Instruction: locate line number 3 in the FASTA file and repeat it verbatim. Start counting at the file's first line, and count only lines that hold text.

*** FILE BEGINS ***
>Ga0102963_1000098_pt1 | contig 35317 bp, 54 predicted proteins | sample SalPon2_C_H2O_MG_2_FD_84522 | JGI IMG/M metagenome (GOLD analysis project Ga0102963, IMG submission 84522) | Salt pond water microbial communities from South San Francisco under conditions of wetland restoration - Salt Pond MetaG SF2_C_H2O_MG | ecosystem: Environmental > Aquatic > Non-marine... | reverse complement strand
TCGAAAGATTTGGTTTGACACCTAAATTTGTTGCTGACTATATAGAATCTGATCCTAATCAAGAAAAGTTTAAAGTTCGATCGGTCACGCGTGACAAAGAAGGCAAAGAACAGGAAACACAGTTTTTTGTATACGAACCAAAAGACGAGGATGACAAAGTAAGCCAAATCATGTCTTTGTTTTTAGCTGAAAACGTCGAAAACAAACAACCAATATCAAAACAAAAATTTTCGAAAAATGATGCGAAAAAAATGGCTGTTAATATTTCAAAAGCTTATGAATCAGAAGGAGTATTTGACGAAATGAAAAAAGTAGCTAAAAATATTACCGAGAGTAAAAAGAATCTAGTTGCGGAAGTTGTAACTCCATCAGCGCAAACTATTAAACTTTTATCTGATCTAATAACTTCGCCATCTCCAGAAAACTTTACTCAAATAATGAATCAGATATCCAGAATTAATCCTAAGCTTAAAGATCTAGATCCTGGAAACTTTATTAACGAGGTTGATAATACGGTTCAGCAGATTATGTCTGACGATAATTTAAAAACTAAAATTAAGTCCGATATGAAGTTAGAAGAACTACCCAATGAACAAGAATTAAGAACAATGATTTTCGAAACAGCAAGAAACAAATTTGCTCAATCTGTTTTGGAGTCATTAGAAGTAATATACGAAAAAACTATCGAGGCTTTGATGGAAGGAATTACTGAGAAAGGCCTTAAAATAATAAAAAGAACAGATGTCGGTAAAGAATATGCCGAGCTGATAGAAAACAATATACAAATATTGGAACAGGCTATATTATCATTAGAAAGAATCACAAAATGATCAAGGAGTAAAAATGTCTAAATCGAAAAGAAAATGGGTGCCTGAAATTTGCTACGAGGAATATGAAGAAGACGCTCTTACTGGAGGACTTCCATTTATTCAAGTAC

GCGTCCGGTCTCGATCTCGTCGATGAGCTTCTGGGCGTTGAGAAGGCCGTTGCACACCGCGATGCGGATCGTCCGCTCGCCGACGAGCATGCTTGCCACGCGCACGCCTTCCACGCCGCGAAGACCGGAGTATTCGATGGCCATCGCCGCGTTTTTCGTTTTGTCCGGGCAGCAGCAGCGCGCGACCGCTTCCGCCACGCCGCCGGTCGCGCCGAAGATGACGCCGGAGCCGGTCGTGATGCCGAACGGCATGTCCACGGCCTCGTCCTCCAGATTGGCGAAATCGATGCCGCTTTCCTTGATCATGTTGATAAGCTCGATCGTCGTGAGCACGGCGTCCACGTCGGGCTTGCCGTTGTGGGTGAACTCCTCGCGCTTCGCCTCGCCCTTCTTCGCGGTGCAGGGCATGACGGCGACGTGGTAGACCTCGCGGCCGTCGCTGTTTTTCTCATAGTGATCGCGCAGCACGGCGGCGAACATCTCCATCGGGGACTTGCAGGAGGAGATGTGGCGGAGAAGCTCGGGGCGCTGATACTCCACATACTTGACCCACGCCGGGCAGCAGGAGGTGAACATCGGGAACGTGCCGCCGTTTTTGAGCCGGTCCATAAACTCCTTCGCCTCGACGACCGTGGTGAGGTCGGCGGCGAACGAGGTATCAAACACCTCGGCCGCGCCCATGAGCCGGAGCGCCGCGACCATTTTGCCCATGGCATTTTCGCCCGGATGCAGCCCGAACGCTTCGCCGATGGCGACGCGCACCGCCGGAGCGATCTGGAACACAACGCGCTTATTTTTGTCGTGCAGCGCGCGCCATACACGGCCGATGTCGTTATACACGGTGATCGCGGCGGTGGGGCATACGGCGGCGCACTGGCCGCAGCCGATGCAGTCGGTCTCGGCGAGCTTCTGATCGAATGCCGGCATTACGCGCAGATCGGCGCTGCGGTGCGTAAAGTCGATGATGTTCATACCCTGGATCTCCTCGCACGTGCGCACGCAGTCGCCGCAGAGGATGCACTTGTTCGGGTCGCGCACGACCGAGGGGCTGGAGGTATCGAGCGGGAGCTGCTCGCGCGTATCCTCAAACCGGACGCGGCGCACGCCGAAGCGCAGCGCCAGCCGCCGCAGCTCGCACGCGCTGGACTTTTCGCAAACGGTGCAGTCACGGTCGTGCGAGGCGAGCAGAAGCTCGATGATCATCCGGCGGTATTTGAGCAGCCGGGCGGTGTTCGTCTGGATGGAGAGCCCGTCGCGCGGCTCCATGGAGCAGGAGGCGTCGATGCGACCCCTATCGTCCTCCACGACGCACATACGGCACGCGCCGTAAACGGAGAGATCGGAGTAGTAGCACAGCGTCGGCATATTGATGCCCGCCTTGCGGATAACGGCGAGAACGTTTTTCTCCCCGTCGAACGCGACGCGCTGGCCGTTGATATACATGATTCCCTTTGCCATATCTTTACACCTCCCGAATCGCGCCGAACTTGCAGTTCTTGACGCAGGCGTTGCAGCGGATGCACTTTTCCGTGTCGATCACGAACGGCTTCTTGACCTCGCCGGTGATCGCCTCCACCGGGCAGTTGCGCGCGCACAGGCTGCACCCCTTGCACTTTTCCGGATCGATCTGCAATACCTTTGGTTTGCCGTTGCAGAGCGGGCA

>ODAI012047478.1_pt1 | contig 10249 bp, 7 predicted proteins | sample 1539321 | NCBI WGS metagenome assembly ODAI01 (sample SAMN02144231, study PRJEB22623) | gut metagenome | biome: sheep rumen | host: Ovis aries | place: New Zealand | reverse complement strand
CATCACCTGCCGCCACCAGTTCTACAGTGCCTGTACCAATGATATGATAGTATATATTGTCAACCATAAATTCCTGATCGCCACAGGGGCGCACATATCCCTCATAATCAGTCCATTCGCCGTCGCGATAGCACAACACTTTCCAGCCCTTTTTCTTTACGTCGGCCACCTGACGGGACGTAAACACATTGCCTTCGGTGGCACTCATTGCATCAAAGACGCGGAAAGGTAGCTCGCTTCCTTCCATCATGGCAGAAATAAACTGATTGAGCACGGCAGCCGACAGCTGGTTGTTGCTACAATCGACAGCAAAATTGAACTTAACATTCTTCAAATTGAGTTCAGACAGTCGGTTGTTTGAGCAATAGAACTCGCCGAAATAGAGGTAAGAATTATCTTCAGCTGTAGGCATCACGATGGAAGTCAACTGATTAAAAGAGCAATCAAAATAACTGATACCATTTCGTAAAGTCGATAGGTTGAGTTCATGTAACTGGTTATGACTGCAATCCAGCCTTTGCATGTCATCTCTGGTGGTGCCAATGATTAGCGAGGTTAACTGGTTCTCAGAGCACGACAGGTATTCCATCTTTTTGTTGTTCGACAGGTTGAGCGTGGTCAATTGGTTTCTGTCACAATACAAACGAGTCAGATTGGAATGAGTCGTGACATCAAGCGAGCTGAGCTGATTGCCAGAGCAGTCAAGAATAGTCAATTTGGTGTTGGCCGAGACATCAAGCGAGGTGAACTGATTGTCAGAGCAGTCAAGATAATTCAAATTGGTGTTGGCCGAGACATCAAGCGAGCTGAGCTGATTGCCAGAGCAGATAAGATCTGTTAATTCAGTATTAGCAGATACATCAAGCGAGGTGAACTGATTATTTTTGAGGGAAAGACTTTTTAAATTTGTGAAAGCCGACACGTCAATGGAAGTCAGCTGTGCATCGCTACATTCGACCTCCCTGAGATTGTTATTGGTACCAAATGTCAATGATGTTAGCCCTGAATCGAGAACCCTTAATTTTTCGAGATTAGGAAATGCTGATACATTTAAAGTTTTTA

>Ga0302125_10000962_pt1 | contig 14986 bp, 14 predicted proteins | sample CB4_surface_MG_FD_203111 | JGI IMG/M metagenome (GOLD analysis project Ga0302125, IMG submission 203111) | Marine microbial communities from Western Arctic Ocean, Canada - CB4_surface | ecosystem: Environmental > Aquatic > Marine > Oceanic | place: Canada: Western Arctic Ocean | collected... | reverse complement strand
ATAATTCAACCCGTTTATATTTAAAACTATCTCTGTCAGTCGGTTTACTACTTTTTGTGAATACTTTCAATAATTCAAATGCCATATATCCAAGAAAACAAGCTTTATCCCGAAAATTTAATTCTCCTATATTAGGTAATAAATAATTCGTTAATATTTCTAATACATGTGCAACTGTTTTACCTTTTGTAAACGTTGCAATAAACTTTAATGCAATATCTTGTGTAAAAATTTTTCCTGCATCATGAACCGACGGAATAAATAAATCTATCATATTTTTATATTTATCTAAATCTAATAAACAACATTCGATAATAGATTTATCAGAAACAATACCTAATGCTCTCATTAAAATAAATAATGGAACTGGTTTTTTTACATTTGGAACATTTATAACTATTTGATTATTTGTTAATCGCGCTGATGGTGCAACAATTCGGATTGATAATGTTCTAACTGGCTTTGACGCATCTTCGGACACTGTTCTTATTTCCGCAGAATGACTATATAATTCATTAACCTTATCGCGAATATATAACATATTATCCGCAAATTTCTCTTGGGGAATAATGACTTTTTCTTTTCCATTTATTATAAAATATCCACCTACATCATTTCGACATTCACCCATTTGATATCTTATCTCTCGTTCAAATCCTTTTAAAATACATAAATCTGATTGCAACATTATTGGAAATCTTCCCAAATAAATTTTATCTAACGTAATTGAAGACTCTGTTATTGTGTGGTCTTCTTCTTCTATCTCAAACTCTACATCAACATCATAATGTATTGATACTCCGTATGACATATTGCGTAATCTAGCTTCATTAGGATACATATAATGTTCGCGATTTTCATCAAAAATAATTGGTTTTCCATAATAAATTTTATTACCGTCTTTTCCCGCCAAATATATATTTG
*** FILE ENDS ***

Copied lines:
GCGTCCGGTCTCGATCTCGTCGATGAGCTTCTGGGCGTTGAGAAGGCCGTTGCACACCGCGATGCGGATCGTCCGCTCGCCGACGAGCATGCTTGCCACGCGCACGCCTTCCACGCCGCGAAGACCGGAGTATTCGATGGCCATCGCCGCGTTTTTCGTTTTGTCCGGGCAGCAGCAGCGCGCGACCGCTTCCGCCACGCCGCCGGTCGCGCCGAAGATGACGCCGGAGCCGGTCGTGATGCCGAACGGCATGTCCACGGCCTCGTCCTCCAGATTGGCGAAATCGATGCCGCTTTCCTTGATCATGTTGATAAGCTCGATCGTCGTGAGCACGGCGTCCACGTCGGGCTTGCCGTTGTGGGTGAACTCCTCGCGCTTCGCCTCGCCCTTCTTCGCGGTGCAGGGCATGACGGCGACGTGGTAGACCTCGCGGCCGTCGCTGTTTTTCTCATAGTGATCGCGCAGCACGGCGGCGAACATCTCCATCGGGGACTTGCAGGAGGAGATGTGGCGGAGAAGCTCGGGGCGCTGATACTCCACATACTTGACCCACGCCGGGCAGCAGGAGGTGAACATCGGGAACGTGCCGCCGTTTTTGAGCCGGTCCATAAACTCCTTCGCCTCGACGACCGTGGTGAGGTCGGCGGCGAACGAGGTATCAAACACCTCGGCCGCGCCCATGAGCCGGAGCGCCGCGACCATTTTGCCCATGGCATTTTCGCCCGGATGCAGCCCGAACGCTTCGCCGATGGCGACGCGCACCGCCGGAGCGATCTGGAACACAACGCGCTTATTTTTGTCGTGCAGCGCGCGCCATACACGGCCGATGTCGTTATACACGGTGATCGCGGCGGTGGGGCATACGGCGGCGCACTGGCCGCAGCCGATGCAGTCGGTCTCGGCGAGCTTCTGATCGAATGCCGGCATTACGCGCAGATCGGCGCTGCGGTGCGTAAAGTCGATGATGTTCATACCCTGGATCTCCTCGCACGTGCGCACGCAGTCGCCGCAGAGGATGCACTTGTTCGGGTCGCGCACGACCGAGGGGCTGGAGGTATCGAGCGGGAGCTGCTCGCGCGTATCCTCAAACCGGACGCGGCGCACGCCGAAGCGCAGCGCCAGCCGCCGCAGCTCGCACGCGCTGGACTTTTCGCAAACGGTGCAGTCACGGTCGTGCGAGGCGAGCAGAAGCTCGATGATCATCCGGCGGTATTTGAGCAGCCGGGCGGTGTTCGTCTGGATGGAGAGCCCGTCGCGCGGCTCCATGGAGCAGGAGGCGTCGATGCGACCCCTATCGTCCTCCACGACGCACATACGGCACGCGCCGTAAACGGAGAGATCGGAGTAGTAGCACAGCGTCGGCATATTGATGCCCGCCTTGCGGATAACGGCGAGAACGTTTTTCTCCCCGTCGAACGCGACGCGCTGGCCGTTGATATACATGATTCCCTTTGCCATATCTTTACACCTCCCGAATCGCGCCGAACTTGCAGTTCTTGACGCAGGCGTTGCAGCGGATGCACTTTTCCGTGTCGATCACGAACGGCTTCTTGACCTCGCCGGTGATCGCCTCCACCGGGCAGTTGCGCGCGCACAGGCTGCACCCCTTGCACTTTTCCGGATCGATCTGCAATACCTTTGGTTTGCCGTTGCAGAGCGGGCA